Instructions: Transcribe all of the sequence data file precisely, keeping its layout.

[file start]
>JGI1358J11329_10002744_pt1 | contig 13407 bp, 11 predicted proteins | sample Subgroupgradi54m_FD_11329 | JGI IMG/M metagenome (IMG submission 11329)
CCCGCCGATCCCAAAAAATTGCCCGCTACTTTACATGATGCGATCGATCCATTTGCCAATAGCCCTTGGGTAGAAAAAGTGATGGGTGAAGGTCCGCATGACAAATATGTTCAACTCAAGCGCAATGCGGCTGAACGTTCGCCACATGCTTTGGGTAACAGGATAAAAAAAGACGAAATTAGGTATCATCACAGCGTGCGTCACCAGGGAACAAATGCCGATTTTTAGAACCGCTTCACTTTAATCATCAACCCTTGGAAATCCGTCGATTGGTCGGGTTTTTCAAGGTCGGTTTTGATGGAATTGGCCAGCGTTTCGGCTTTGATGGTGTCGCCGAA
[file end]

>JGI1358J11329_10002744_pt1 | contig 13407 bp, 11 predicted proteins | sample Subgroupgradi54m_FD_11329 | JGI IMG/M metagenome (IMG submission 11329)
CCCGCCGATCCCAAAAAATTGCCCGCTACTTTACATGATGCGATCGATCCATTTGCCAATAGCCCTTGGGTAGAAAAAGTGATGGGTGAAGGTCCGCATGACAAATATGTTCAACTCAAGCGCAATGCGGCTGAACGTTCGCCACATGCTTTGGGTAACAGGATAAAAAAAGACGAAATTAGGTATCATCACAGCGTGCGTCACCAGGGAACAAATGCCGATTTTTAGAACCGCTTCACTTTAATCATCAACCCTTGGAAATCCGTCGATTGGTCGGGTTTTTCAAGGTCGGTTTTGATGGAATTGGCCAGCGTTTCGGCTTTGATGGTGTCGCCGAA